Until recently, knowledge of ruminant gut microbiology was primarily obtained using classical culture based techniques, which probably only account for 10 to 20% of the rumen microbial population. New gene-based technologies can now be employed to examine microbial diversity through the use of small sub-unit ribosomal DNA analysis (e.g. 16S rDNA) and to understand the function of complex microbial ecosystems in the rumen through metagenomic analysis. These technologies have the potential to revolutionize the understanding of rumen function and will overcome the limitations of classical based techniques, including isolation and taxonomic identification of strains important to efficient rumen function and better understanding of the roles of microorganisms in relation to achieving high productivity and decreasing environmental pollutants. This book presents a comprehensive up-to-date account of the methodologies and protocols for conventional and modern molecular techniques that are currently in use for studying the gut microbial ecology of ruminants. Each chapter has been contributed by experts in the field and methods have been presented in a recipe-like format designed for direct practical use in the laboratory and also to provide insight into the most appropriate techniques, their applications and the type of information that could be expected. The techniques and procedures described are also relevant and adaptable to other gastrointestinal ecosystems and the microbiology of anaerobic environments in general. This manual will `demystify' the methods in molecular microbial ecology for readers who are novice in the field but are excited by the prospects of the technology. It would also be invaluable for the experienced workers striving for giving new dimension to their research - expanding the work in other fields and initiating cross-cutting activities.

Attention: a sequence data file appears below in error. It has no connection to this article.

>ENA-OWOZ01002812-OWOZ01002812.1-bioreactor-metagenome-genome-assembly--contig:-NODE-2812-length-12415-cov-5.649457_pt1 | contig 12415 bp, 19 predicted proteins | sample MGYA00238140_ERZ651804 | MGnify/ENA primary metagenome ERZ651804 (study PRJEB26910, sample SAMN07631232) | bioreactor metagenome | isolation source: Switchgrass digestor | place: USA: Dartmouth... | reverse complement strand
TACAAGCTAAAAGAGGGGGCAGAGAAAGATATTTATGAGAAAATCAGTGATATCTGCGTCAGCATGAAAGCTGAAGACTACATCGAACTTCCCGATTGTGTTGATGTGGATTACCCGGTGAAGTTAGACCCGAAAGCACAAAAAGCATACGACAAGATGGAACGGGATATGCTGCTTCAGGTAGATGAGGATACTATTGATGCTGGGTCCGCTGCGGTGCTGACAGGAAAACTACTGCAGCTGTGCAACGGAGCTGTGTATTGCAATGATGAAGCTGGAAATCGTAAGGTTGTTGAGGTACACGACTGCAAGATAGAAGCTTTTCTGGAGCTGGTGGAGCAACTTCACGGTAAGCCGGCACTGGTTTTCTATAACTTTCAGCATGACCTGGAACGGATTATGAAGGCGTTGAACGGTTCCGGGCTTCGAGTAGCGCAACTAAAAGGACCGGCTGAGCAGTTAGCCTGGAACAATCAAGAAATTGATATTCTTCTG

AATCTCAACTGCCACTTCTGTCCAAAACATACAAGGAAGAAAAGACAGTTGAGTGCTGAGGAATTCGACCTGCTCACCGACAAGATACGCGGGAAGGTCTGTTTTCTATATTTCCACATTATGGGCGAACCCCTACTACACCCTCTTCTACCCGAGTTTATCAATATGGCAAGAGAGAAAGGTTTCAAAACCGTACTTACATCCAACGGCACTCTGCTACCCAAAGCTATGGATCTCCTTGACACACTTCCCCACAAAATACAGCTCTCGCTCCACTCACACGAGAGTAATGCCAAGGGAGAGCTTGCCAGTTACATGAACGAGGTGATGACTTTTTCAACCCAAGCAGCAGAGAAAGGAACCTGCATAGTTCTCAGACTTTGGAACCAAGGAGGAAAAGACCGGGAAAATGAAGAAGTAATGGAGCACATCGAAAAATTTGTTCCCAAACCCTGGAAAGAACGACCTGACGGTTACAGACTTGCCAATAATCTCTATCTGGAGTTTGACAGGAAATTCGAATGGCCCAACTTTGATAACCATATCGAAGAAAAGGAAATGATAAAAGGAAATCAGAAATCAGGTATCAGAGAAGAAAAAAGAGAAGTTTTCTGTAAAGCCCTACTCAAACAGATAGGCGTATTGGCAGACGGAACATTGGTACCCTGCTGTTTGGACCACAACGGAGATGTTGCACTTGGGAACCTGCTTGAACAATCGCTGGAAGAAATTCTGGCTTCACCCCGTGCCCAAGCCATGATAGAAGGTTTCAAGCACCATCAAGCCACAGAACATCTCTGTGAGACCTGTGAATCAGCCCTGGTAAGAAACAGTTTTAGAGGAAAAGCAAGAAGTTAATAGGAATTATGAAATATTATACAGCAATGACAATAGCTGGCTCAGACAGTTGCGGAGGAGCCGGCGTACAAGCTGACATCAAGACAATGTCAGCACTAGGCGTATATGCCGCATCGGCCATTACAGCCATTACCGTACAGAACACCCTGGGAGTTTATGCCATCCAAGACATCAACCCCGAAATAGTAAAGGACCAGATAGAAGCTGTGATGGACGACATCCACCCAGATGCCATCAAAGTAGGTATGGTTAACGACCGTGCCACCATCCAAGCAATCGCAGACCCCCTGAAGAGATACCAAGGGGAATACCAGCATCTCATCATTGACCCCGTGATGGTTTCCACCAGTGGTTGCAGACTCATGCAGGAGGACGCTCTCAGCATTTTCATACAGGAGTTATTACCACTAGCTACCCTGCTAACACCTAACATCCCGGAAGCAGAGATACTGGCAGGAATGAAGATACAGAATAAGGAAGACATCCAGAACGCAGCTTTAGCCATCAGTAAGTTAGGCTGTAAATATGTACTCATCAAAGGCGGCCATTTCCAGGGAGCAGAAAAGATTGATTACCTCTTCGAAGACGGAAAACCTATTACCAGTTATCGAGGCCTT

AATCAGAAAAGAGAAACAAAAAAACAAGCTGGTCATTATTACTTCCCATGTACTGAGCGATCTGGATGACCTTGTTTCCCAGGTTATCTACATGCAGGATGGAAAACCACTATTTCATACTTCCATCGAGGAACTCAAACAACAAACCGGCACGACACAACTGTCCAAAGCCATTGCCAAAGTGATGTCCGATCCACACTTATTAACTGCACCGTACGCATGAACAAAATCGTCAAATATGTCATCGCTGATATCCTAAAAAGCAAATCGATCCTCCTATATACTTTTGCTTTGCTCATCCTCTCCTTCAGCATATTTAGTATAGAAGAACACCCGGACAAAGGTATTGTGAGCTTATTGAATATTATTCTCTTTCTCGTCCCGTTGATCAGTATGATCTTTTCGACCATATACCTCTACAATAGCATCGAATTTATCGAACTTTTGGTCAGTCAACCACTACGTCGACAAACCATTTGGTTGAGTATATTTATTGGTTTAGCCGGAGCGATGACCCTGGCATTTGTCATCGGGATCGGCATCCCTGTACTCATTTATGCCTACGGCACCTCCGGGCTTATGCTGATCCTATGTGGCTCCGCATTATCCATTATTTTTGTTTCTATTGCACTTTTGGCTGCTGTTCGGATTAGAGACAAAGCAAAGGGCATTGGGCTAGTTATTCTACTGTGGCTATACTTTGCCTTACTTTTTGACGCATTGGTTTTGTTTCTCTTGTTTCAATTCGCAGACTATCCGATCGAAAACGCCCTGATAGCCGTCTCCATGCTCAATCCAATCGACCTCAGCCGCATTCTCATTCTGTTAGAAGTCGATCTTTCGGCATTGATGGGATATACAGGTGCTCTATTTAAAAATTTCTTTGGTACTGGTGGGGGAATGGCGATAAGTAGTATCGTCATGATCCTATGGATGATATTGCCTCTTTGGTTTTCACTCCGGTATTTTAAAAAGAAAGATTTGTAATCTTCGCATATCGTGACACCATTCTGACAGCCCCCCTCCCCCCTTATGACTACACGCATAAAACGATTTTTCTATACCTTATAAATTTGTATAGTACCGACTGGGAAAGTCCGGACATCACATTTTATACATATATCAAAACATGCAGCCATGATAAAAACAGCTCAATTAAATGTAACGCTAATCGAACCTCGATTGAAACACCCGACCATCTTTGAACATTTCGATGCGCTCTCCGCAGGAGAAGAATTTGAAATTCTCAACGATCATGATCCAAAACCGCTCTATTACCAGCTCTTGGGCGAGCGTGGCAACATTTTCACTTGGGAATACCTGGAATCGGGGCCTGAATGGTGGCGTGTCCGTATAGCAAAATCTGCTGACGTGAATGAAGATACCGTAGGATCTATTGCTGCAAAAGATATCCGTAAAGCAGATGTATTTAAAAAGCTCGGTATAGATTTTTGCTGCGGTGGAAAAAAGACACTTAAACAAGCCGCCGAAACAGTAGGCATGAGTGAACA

Foreword; Introduction; Editorial Note; Part 1. Designing in-vivo Microbial Ecology Studies; 1.1. Experimental designs for rumen microbiology, Adrian R. Egan; Part 2. Classical Methods for Isolation, Enumeration, Cultivation and Functional Assays of Rumen Microbes; 2.1. Rumen bacteria, Christopher S. McSweeney, Stuart E. Denman and Roderick I. Mackie; 2.2. Bacteriophages, Athol V. Klieve. 2.3. Methanogenic archaea, Keith N. Joblin; 2.4. Anaerobic fungi, Michael K. Theodorou, Jayne Brookman and Anthony P.J. Trinci; 2.5. Ciliate protozoa, Burk A. Dehority; Part 3. PCR-Based Methods for Analysis of Populations and Gene Expression; 3.1. Nucleic acid extraction, oligonucleotide probes and PCR methods, Zhongtang Yu and Robert J. Forster; 3.2. Quantitative (real-time) PCR, Stuart E. Denman and Christopher S. McSweeney; Part 4. Molecular Fingerprinting Techniques for Genotypic Analysis of Pure Cultures and Microbial Communities; 4.1. Denaturing gradient gel electrophoresis, Svetlana A. Kocherginskaya, Isaac K.O. Cann and Roderick I. Mackie; 4.2. Bacteriophage populations, Athol V. Klieve and Rosalind A. Gilbert; 4.3. Anaerobic fungal populations, Jayne L. Brookman and Matthew J. Nicholson; 4.4. RAPD, RFLP, T-RFLP, AFLP, RISA, Stuart E. Denman, Makoto Mitsumori and Christopher S. McSweeney; Part 5. DNA Clone Libraries of Microbial Communities; 5.1. 16S/18S ribosomal DNA clone library analysis of rumen microbial diversity, Andre-Denis G. Wright, Kiyoshi Tajima and Rustam I. Aminov; Part 6. Use of Small Subunit Ribosomal RNA Directed Oligonucleotide Probes for Microbial Population Studies; 6.1. Northern blot analysis to investigate the abundance of micro-organisms, Denis O. Krause; 6.2. Whole cell probing with fluorescently labelled probes for in situ analysis of microbial populations, Linda L. Blackall; 6.3. Combined fluorescence in situ hybridization and microautoradiography (FISH-MAR), Maneesha P. Ginige; Part 7. Genomic Analysis of Microbial Ecosystems; 7.1. Metagenomic analysis of the microbiomes in ruminants and other herbivores Mark Morrison, Sarah E. Adams, Karen E. Nelson and Graeme T. Attwood; Chapterwise Keywords; Keyword Index.
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